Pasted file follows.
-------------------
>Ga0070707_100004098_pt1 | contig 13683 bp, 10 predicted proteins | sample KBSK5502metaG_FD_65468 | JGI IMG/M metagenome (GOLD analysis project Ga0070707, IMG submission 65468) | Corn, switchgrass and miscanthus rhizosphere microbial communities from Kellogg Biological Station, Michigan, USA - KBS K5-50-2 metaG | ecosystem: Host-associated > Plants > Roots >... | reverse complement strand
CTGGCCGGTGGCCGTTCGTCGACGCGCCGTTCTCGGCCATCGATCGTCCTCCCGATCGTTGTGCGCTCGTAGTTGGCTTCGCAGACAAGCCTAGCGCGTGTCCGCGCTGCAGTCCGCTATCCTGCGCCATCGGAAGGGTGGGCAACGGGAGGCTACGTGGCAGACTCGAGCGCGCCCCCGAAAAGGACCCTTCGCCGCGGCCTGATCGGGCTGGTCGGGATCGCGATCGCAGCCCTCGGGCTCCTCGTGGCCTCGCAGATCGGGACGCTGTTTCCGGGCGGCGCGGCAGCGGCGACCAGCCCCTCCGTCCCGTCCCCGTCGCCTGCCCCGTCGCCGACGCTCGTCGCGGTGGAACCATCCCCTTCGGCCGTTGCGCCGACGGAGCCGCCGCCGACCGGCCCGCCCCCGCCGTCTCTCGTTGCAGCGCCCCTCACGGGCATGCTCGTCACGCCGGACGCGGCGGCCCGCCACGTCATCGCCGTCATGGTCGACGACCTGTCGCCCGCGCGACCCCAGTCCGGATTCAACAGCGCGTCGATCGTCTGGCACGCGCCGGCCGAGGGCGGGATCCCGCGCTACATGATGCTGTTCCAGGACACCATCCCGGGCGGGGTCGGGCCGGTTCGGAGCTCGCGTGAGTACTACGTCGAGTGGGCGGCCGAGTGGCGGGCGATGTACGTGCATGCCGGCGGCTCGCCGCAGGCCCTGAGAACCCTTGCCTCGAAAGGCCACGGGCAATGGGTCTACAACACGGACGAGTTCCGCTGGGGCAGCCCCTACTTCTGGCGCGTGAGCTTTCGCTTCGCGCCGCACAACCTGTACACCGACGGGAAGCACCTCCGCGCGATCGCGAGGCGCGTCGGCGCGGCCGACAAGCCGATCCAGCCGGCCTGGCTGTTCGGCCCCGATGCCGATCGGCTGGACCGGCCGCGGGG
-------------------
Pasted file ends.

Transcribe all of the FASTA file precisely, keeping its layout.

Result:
>Ga0070707_100004098_pt1 | contig 13683 bp, 10 predicted proteins | sample KBSK5502metaG_FD_65468 | JGI IMG/M metagenome (GOLD analysis project Ga0070707, IMG submission 65468) | Corn, switchgrass and miscanthus rhizosphere microbial communities from Kellogg Biological Station, Michigan, USA - KBS K5-50-2 metaG | ecosystem: Host-associated > Plants > Roots >... | reverse complement strand
CTGGCCGGTGGCCGTTCGTCGACGCGCCGTTCTCGGCCATCGATCGTCCTCCCGATCGTTGTGCGCTCGTAGTTGGCTTCGCAGACAAGCCTAGCGCGTGTCCGCGCTGCAGTCCGCTATCCTGCGCCATCGGAAGGGTGGGCAACGGGAGGCTACGTGGCAGACTCGAGCGCGCCCCCGAAAAGGACCCTTCGCCGCGGCCTGATCGGGCTGGTCGGGATCGCGATCGCAGCCCTCGGGCTCCTCGTGGCCTCGCAGATCGGGACGCTGTTTCCGGGCGGCGCGGCAGCGGCGACCAGCCCCTCCGTCCCGTCCCCGTCGCCTGCCCCGTCGCCGACGCTCGTCGCGGTGGAACCATCCCCTTCGGCCGTTGCGCCGACGGAGCCGCCGCCGACCGGCCCGCCCCCGCCGTCTCTCGTTGCAGCGCCCCTCACGGGCATGCTCGTCACGCCGGACGCGGCGGCCCGCCACGTCATCGCCGTCATGGTCGACGACCTGTCGCCCGCGCGACCCCAGTCCGGATTCAACAGCGCGTCGATCGTCTGGCACGCGCCGGCCGAGGGCGGGATCCCGCGCTACATGATGCTGTTCCAGGACACCATCCCGGGCGGGGTCGGGCCGGTTCGGAGCTCGCGTGAGTACTACGTCGAGTGGGCGGCCGAGTGGCGGGCGATGTACGTGCATGCCGGCGGCTCGCCGCAGGCCCTGAGAACCCTTGCCTCGAAAGGCCACGGGCAATGGGTCTACAACACGGACGAGTTCCGCTGGGGCAGCCCCTACTTCTGGCGCGTGAGCTTTCGCTTCGCGCCGCACAACCTGTACACCGACGGGAAGCACCTCCGCGCGATCGCGAGGCGCGTCGGCGCGGCCGACAAGCCGATCCAGCCGGCCTGGCTGTTCGGCCCCGATGCCGATCGGCTGGACCGGCCGCGGGG